So far, my sleep at night is a little more broken as described above, but I no longer have the problem of having to torture myself to stay awake earlier in the day.  My overall energy levels are relatively low at the moment, so I think I made the right call on getting more sleep.  The only snag is that when I don’t remember to turn the phones off for my siesta I get woken several times (this is bringing back how awkward it is to sleep during the day), and when I do turn them off, I forget to turn them back on again!

Update

I’m definitely feeling better with more sleep, at least over the last few days.  I’m taking a fair bit of herbal stuff to knock myself out at night, last night it was one valerian formula, one 400mg valerian, and two 300mg passiflora/100mg chamomile capsules, but I’ve taken that sort of dose before and know that I’m absolutely fine with it, though I probably wouldn’t want to be relying on it long-term.  It’s far safer than temazepam in the short-term, though.  Last night it was mainly because I was concerned that my accidentally long siesta would mess up my treasured new sleep pattern and didn’t want to undo months of work. It took a little longer than my new norm to get to sleep (possibly – it’s really hard to tell), though far less than my old norm, and while I woke up at 7 am, I got back to sleep again.  Having a siesta has meant that I skip the stage of spending the afternoon trying to keep my eyes open, and while I’m still tired and ME-relapsy, I haven’t felt like a dead cat for a few days now.  It seems that I do indeed need this much sleep right now, even if my body has to be cajoled into getting it at the right times.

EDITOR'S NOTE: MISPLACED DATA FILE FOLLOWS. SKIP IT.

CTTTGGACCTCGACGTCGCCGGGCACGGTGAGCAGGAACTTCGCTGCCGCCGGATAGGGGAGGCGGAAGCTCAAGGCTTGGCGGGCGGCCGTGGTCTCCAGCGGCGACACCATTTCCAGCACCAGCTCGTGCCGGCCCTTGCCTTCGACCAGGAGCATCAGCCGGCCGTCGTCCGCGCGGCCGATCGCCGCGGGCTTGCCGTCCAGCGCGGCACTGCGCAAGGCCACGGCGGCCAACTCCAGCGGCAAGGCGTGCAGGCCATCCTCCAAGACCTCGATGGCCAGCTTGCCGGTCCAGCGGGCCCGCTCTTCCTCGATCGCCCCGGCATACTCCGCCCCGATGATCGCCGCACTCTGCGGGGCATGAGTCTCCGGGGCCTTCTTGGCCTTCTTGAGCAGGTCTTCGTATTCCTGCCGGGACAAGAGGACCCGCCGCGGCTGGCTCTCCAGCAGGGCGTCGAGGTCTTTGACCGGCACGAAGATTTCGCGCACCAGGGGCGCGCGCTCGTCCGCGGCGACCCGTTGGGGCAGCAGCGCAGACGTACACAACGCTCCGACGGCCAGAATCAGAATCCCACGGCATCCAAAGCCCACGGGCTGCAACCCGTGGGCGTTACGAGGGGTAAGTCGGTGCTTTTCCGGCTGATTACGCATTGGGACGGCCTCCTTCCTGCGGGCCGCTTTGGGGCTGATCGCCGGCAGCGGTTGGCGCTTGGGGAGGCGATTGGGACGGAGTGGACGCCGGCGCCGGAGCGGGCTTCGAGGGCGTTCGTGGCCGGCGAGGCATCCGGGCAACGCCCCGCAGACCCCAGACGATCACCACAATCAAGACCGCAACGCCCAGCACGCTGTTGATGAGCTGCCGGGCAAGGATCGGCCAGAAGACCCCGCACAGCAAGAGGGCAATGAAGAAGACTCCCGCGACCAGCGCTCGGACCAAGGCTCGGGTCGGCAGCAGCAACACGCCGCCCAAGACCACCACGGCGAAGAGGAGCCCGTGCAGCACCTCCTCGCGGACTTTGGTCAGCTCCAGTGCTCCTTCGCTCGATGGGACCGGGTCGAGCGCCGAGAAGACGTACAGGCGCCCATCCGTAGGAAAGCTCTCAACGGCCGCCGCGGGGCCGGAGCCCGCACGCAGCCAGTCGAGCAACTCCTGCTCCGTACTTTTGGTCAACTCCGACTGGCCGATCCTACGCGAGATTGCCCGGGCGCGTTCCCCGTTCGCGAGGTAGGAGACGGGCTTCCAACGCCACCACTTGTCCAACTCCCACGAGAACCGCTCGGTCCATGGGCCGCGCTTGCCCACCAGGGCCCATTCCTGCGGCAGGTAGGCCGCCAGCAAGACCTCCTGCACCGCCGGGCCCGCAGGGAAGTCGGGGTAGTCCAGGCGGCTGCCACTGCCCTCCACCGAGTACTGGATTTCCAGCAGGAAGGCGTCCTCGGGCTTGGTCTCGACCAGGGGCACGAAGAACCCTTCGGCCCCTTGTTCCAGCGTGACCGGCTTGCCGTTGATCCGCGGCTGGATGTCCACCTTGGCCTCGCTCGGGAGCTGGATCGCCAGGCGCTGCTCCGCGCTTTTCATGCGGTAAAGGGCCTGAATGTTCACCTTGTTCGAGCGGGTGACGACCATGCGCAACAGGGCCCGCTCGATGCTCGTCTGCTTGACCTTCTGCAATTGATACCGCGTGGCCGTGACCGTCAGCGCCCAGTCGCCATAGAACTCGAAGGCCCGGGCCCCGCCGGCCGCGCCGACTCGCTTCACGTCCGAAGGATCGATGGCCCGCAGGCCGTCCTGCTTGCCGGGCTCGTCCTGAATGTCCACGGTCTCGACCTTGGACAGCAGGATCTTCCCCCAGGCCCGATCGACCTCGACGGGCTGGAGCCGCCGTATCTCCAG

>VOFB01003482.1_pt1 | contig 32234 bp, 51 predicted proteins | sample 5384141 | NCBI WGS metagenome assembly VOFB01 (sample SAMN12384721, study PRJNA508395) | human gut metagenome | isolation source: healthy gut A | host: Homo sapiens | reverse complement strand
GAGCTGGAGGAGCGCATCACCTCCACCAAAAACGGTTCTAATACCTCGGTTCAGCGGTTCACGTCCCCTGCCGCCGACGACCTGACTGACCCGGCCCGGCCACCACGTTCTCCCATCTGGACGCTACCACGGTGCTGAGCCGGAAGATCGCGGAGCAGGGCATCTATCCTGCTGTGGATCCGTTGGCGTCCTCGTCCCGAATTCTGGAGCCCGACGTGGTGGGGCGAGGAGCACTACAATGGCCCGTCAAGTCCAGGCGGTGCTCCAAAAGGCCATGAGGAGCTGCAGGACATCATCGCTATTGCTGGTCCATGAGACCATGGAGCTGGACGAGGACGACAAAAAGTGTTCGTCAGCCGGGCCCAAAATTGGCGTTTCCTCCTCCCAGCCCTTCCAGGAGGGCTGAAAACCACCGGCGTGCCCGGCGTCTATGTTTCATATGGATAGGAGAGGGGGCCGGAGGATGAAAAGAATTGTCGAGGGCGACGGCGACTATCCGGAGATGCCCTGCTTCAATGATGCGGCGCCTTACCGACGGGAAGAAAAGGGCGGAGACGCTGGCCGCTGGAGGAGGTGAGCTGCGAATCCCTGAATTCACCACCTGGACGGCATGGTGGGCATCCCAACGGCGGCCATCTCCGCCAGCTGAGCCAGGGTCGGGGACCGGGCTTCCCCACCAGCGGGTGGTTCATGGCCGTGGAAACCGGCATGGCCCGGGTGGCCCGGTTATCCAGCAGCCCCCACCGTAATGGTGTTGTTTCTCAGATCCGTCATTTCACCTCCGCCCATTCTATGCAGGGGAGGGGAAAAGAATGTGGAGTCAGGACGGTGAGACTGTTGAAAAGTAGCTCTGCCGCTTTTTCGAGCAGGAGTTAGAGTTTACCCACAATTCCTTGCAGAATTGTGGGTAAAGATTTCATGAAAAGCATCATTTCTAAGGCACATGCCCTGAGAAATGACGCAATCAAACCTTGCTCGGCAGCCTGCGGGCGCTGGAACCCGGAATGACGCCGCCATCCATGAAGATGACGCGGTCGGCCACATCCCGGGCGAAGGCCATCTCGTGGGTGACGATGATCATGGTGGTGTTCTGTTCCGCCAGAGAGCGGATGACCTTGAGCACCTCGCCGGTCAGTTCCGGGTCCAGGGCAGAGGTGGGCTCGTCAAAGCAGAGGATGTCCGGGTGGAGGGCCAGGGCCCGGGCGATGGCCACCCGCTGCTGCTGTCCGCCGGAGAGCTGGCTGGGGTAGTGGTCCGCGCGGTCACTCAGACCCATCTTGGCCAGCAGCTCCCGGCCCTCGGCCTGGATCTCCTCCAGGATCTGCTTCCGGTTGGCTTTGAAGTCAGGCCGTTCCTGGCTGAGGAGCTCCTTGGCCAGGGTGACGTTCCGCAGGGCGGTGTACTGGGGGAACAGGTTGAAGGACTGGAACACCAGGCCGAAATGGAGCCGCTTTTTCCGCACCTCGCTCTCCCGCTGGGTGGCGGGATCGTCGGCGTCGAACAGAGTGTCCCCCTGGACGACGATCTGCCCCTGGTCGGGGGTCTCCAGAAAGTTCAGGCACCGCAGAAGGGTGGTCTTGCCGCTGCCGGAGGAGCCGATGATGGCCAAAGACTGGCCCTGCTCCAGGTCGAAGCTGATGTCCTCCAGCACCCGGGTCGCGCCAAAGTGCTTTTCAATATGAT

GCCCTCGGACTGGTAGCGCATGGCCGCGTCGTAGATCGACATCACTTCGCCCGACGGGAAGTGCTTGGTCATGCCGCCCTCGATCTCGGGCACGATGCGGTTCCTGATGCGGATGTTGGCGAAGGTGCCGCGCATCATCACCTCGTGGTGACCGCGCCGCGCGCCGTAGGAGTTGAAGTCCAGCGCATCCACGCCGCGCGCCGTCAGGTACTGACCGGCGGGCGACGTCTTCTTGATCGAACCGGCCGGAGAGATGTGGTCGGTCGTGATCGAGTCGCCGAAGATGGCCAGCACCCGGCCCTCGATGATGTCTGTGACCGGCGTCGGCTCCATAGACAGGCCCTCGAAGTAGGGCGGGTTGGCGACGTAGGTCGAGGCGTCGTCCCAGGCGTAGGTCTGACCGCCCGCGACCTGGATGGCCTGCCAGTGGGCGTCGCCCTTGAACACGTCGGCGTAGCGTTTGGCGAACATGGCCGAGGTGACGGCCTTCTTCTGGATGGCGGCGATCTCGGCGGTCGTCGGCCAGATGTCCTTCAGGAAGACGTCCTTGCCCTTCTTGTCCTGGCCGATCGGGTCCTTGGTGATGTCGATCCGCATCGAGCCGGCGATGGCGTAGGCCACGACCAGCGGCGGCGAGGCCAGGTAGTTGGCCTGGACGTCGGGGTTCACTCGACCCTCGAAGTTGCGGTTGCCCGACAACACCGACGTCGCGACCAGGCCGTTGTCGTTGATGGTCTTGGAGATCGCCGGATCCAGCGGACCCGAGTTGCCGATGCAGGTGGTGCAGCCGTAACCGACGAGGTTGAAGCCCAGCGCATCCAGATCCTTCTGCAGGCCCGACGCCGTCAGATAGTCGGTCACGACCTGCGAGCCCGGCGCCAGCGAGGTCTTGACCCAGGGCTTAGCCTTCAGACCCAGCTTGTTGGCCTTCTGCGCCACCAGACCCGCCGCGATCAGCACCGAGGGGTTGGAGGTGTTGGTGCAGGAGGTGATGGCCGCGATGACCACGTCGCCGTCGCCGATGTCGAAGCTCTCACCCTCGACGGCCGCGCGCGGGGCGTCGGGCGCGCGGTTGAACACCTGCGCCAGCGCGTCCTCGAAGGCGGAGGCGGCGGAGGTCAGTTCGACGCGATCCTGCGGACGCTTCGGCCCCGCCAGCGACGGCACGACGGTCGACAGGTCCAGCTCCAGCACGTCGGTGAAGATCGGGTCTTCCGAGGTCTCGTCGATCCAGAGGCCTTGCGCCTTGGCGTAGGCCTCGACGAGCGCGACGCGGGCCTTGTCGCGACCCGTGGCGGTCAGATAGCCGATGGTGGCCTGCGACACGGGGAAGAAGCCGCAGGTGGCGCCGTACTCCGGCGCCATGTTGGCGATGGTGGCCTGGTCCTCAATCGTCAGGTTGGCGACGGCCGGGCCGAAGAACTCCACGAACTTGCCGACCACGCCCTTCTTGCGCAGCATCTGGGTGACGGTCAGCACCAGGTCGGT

How to shift your bedtime/waking time to earlier

February 12, 2010

When I was using light therapy alone, I found that my 25 hour pattern shifted to 24 hours beautifully but that sooner or later, I would stay up too late and would end up stuck on falling asleep at 4 am or so again.  DSPS is a tough nut to crack.  This was in the days before I found darkness therapy, which has made my sleep/wake pattern rock solid, so here’s how I treated it at the time.

My preferred sleeping tablet when I need one is 20mg temazepam; many people find that 10mg is enough, but I need a higher dose.  While my GP advised me that I should be able to take it for up to a week, I found that taking it for a week straight caused rebound insomnia when I stopped, presumably because the ME/CFIDS makes me over-sensitive to medication.  I find that taking it for three consecutive nights is fine, so I work with that.  It’s entirely possible that I’d be fine with five nights, but I’ve never needed to try.

I would always recommend strongly that you discuss this with your GP.  They should be made aware of your sleeping problems anyway, even if you’re trying to solve them yourself, and sleeping tablets are fairly serious things, even the over-the-counter ones.  Discuss which sleeping tablets will best meet your needs, and if you’ve had a sleep problem for a while you’ve most likely tried several by now anyway.  Do tell them that you will only be using the tablets for a few nights in order to shift your sleep pattern, as otherwise they will be a lot more reluctant to let you have any meds.  I’ve managed to convinced a GP who’d never met me before to let me have four sleeping tablets for this purpose when it was an emergency (missed flight, unexpected night flight), and I doubt that he’d have let me have anything at all if I’d just wandered in to say that I was a bad sleeper and wanted some drugs please.

I’ve always been able to move my sleep back enough over three days using this method, but if I had needed to control a larger shift I would probably have done three days, waited a week, and then repeated the process.  My general lightbox treatment time is 45 minutes, but for this I would sometimes use a longer treatment time to help reinforce the circadian shift.  As far as I can recall, I used an ordinary alarm clock to make sure I got my light therapy at the right time the next morning, but dawn simulation would probably be even better.

Let’s assume that my bedtime is usually 1 am but has shifted to 4 am.

Day 0 – bed at 4 am, wake the next day at 12 pm.
Day 1 – sleeping tablet at 2.30 am for 3 am bedtime, bright lightbox at 11 am.
Day 2 – sleeping tablet at 1.30 am, lightbox at 10 am.
Day 3 – sleeping tablet at 12.30 am, lightbox at 9 am.